Is it a response to a potential genocide or an opening to take on the Sunni Islamic extremists rampaging through Iraq?
President Barack Obama's decision to authorize airstrikes escalated American military involvement in Iraq, a country he tried to get out of more than two years ago.
The first U.S. attacks happened Friday, with F/A-18 jets bombing mobile artillery batteries of ISIS, which refers to itself as the Islamic State.
While the administration adamantly reassures Americans that it won't put U.S. boots on the ground, it also has made a compelling case for going after the ISIS threat.
1. Signs of genocide
Obama and the U.N. High Commissioner for Human Rights talk of potential genocide and crimes against humanity if ISIS fighters slaughter minority groups fleeing them in the north.
In particular, tens of thousands of Yazidis, a religious minority in the north, have fled into mountains where they lack food and services and remain vulnerable to the ISIS rampage.
"Convert to Islam or die" is the ISIS ultimatum, as given to Christians when the group overran that minority's largest city, Qaraqosh.
A senior U.S. administration said ISIS backs up its threat by beheading people with differing religious convictions and putting the heads on spikes to terrorize others.
The militants' carnage has displaced hundreds of thousands of people, especially from Iraq's second-largest city, Mosul. In addition, thousands of Yazidi families are stranded, and two U.S. military cargo planes airdropped 5,300 gallons of water and 8,000 meals to them Thursday.
U.S. Secretary of State John Kerry warned that ISIS' "grotesque and targeted acts of violence bear all the warning signs and hallmarks of genocide."
2. Protect U.S. interests and personnel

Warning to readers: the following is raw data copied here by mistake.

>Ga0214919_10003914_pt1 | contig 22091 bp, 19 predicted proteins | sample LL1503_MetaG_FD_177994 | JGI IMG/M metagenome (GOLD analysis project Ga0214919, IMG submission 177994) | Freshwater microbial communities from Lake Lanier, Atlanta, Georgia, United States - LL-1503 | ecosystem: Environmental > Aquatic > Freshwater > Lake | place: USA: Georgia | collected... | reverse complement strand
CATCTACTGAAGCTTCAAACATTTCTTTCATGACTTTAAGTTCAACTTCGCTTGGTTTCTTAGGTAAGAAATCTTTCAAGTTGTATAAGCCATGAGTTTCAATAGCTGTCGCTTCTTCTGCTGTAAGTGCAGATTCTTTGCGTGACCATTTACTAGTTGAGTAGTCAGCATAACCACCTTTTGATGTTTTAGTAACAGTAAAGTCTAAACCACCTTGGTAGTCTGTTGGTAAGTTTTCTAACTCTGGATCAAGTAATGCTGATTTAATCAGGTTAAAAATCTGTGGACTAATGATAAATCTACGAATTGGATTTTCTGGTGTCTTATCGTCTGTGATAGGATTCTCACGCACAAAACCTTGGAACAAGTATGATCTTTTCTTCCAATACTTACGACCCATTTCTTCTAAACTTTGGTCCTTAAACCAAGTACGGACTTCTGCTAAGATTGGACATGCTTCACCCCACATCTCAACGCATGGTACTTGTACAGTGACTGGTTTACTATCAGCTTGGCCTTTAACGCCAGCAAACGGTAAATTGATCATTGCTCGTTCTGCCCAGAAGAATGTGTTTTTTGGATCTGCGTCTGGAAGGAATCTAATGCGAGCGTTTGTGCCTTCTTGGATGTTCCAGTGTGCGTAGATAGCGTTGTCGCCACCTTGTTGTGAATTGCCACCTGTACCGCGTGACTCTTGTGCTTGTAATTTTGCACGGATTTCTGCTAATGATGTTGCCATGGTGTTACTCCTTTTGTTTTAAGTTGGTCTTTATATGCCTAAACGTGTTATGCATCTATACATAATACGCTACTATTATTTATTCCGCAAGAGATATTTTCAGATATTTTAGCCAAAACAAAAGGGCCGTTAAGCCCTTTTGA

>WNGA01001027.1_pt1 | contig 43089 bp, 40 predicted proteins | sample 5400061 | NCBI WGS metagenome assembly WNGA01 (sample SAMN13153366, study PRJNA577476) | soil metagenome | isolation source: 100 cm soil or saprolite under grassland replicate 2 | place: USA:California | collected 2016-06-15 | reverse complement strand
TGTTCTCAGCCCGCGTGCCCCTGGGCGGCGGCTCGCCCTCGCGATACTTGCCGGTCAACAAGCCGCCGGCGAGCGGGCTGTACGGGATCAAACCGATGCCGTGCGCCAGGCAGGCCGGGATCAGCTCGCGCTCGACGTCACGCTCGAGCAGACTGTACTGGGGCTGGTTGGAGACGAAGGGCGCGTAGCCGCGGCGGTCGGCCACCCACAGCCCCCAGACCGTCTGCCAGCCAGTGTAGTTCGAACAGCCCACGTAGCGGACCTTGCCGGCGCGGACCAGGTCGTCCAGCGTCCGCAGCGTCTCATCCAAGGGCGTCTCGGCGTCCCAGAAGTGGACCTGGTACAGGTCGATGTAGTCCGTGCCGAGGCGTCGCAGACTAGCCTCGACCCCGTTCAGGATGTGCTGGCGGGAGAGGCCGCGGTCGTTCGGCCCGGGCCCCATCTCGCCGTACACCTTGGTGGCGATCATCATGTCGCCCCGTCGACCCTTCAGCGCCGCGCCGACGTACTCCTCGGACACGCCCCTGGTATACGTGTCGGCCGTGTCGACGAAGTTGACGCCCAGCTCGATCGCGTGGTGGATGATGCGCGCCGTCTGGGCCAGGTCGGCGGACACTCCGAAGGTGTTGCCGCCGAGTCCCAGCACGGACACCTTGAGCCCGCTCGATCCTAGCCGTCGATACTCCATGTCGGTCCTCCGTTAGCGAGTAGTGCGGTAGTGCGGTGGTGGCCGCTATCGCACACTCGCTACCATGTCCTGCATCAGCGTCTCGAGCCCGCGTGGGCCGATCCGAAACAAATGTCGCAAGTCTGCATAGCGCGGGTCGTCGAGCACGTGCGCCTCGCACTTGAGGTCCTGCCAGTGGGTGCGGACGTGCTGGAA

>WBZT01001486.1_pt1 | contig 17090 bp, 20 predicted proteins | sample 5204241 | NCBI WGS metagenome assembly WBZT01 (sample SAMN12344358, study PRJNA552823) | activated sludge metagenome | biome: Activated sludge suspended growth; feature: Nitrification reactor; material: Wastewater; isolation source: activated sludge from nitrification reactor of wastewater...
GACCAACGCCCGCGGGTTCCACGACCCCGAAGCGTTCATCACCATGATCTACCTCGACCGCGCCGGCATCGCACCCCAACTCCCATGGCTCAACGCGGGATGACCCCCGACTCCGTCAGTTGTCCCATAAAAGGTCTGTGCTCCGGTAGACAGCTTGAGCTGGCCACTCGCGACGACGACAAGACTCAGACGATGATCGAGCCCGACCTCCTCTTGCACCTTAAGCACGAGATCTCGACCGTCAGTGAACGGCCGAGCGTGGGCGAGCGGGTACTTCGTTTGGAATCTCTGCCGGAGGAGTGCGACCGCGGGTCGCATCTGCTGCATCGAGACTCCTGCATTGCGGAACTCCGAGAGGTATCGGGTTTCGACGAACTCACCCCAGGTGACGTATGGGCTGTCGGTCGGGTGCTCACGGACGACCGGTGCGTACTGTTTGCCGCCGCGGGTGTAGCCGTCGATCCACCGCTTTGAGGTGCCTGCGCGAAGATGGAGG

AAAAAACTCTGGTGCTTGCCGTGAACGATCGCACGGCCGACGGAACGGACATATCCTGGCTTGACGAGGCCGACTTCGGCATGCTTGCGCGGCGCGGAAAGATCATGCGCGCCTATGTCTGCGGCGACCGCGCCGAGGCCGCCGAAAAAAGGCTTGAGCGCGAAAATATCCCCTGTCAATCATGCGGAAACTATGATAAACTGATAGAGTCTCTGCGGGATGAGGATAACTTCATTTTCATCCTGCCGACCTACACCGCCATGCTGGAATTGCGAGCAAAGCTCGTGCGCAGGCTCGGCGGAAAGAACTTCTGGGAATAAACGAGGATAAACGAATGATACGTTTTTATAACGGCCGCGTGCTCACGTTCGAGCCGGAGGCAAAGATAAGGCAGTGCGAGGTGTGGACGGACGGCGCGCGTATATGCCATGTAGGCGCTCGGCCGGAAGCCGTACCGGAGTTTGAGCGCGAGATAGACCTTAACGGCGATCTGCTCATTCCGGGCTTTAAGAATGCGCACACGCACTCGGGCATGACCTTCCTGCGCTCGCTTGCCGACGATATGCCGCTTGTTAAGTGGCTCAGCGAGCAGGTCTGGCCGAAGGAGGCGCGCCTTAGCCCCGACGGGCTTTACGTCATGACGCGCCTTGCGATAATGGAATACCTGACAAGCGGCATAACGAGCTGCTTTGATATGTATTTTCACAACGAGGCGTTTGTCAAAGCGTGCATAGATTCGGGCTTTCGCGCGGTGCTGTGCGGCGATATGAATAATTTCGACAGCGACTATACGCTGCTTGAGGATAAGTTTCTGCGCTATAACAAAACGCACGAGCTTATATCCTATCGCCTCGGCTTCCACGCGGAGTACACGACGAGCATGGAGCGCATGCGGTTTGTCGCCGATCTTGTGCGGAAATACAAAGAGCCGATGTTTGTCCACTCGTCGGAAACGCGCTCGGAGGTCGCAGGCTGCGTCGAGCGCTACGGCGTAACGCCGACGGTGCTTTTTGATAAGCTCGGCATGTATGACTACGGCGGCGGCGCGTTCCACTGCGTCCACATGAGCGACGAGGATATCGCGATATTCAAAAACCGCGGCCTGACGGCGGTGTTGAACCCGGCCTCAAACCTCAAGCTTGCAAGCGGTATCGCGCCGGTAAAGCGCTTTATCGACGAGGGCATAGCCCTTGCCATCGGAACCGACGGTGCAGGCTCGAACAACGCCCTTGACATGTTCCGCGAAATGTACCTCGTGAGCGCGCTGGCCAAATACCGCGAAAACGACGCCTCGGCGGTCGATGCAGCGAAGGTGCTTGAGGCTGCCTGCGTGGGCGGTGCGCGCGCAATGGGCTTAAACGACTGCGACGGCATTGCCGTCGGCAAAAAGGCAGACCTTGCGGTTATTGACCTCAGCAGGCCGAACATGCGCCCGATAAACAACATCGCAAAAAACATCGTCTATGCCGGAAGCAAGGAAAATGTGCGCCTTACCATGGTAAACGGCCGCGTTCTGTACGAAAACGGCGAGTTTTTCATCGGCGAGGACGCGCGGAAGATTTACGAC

"We do whatever is necessary to protect our people," Obama said Thursday night in announcing his authorization of airstrikes. "We support our allies when they're in danger."
Those two principles sum up the reasons for what he did.
There are hundreds of military personnel in Iraq, many of them advisers sent to work with Iraqi and Kurdish military officials in response to the ISIS threat.
Dozens of them are in Irbil, the largest city of the Kurdish region, which has been one of the most stable regions in Iraq and a cooperative U.S. partner. U.S. consular staff are there with them.
Friday's initial airstrikes hit ISIS artillery outside Irbil, according to the Pentagon.
Kurdish officials say their fighting force, the Peshmerga, can hold off an ISIS advance, but the militants have weapons taken from Iraqi forces in areas they've already overrun.
3. Take on the extremists
Obama continues pushing for a political solution in Iraq, saying U.S. military action can't solve the conflict.
But when asked why the United States was not evacuating American personnel, a senior administration official said the United States has the wherewithal to protect them and prefers instead to "lay down a marker" before ISIS.
Hawkish critics in Washington agree the United States doesn't want another war in Iraq, but they say America can do more.
"Degrade ISIS" was the dictum from Republican Sens. John McCain of Arizona and Lindsey Graham of South Carolina. "It is inherently expansionist and must be stopped."
They suggest a take-it-to-them formula: Arm all partners who fight ISIS, including in Syria, and bomb their leaders, troops and positions, including in Syria.
The Obama administration has pushed for Iraqis to form a new government more representative of Iraq's Sunni Muslims than currently exists under Prime Minister Nuri al-Maliki. Many disaffected Sunni Muslim have joined ISIS.
Then the White House wants Iraqi military forces to handle the threat.